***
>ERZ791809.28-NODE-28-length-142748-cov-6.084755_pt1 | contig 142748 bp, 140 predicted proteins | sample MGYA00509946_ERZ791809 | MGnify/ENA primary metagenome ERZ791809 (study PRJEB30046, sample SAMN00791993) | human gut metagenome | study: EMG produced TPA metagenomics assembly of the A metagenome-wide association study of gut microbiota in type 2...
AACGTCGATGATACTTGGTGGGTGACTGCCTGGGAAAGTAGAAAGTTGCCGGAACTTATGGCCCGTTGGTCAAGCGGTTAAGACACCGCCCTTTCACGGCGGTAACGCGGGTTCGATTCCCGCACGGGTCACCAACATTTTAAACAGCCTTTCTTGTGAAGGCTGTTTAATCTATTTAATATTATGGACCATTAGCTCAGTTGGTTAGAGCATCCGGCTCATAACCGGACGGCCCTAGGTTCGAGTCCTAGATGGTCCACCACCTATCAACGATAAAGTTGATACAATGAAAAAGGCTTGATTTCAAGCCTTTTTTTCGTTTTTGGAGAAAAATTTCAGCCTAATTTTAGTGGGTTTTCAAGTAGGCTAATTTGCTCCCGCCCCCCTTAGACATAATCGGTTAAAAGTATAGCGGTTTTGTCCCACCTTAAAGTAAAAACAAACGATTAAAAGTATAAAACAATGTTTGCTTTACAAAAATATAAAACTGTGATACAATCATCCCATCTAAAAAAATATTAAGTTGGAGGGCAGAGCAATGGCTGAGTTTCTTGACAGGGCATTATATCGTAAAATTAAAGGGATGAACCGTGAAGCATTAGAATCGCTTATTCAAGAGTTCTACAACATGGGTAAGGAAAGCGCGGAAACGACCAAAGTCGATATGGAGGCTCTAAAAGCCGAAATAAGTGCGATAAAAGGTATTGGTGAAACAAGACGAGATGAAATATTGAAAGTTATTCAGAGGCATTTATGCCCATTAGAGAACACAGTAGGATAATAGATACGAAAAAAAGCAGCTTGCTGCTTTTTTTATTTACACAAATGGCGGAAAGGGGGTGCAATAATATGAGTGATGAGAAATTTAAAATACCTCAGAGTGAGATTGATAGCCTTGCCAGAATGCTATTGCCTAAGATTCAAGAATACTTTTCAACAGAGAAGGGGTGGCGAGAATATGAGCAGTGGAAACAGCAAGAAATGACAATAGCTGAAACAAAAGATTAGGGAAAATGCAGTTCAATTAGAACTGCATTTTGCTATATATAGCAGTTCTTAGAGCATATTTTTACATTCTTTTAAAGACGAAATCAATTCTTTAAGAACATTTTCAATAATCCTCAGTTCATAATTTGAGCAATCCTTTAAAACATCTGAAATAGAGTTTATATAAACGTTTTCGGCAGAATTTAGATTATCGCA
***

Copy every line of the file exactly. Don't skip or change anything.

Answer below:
>ERZ791809.28-NODE-28-length-142748-cov-6.084755_pt1 | contig 142748 bp, 140 predicted proteins | sample MGYA00509946_ERZ791809 | MGnify/ENA primary metagenome ERZ791809 (study PRJEB30046, sample SAMN00791993) | human gut metagenome | study: EMG produced TPA metagenomics assembly of the A metagenome-wide association study of gut microbiota in type 2...
AACGTCGATGATACTTGGTGGGTGACTGCCTGGGAAAGTAGAAAGTTGCCGGAACTTATGGCCCGTTGGTCAAGCGGTTAAGACACCGCCCTTTCACGGCGGTAACGCGGGTTCGATTCCCGCACGGGTCACCAACATTTTAAACAGCCTTTCTTGTGAAGGCTGTTTAATCTATTTAATATTATGGACCATTAGCTCAGTTGGTTAGAGCATCCGGCTCATAACCGGACGGCCCTAGGTTCGAGTCCTAGATGGTCCACCACCTATCAACGATAAAGTTGATACAATGAAAAAGGCTTGATTTCAAGCCTTTTTTTCGTTTTTGGAGAAAAATTTCAGCCTAATTTTAGTGGGTTTTCAAGTAGGCTAATTTGCTCCCGCCCCCCTTAGACATAATCGGTTAAAAGTATAGCGGTTTTGTCCCACCTTAAAGTAAAAACAAACGATTAAAAGTATAAAACAATGTTTGCTTTACAAAAATATAAAACTGTGATACAATCATCCCATCTAAAAAAATATTAAGTTGGAGGGCAGAGCAATGGCTGAGTTTCTTGACAGGGCATTATATCGTAAAATTAAAGGGATGAACCGTGAAGCATTAGAATCGCTTATTCAAGAGTTCTACAACATGGGTAAGGAAAGCGCGGAAACGACCAAAGTCGATATGGAGGCTCTAAAAGCCGAAATAAGTGCGATAAAAGGTATTGGTGAAACAAGACGAGATGAAATATTGAAAGTTATTCAGAGGCATTTATGCCCATTAGAGAACACAGTAGGATAATAGATACGAAAAAAAGCAGCTTGCTGCTTTTTTTATTTACACAAATGGCGGAAAGGGGGTGCAATAATATGAGTGATGAGAAATTTAAAATACCTCAGAGTGAGATTGATAGCCTTGCCAGAATGCTATTGCCTAAGATTCAAGAATACTTTTCAACAGAGAAGGGGTGGCGAGAATATGAGCAGTGGAAACAGCAAGAAATGACAATAGCTGAAACAAAAGATTAGGGAAAATGCAGTTCAATTAGAACTGCATTTTGCTATATATAGCAGTTCTTAGAGCATATTTTTACATTCTTTTAAAGACGAAATCAATTCTTTAAGAACATTTTCAATAATCCTCAGTTCATAATTTGAGCAATCCTTTAAAACATCTGAAATAGAGTTTATATAAACGTTTTCGGCAGAATTTAGATTATCGCA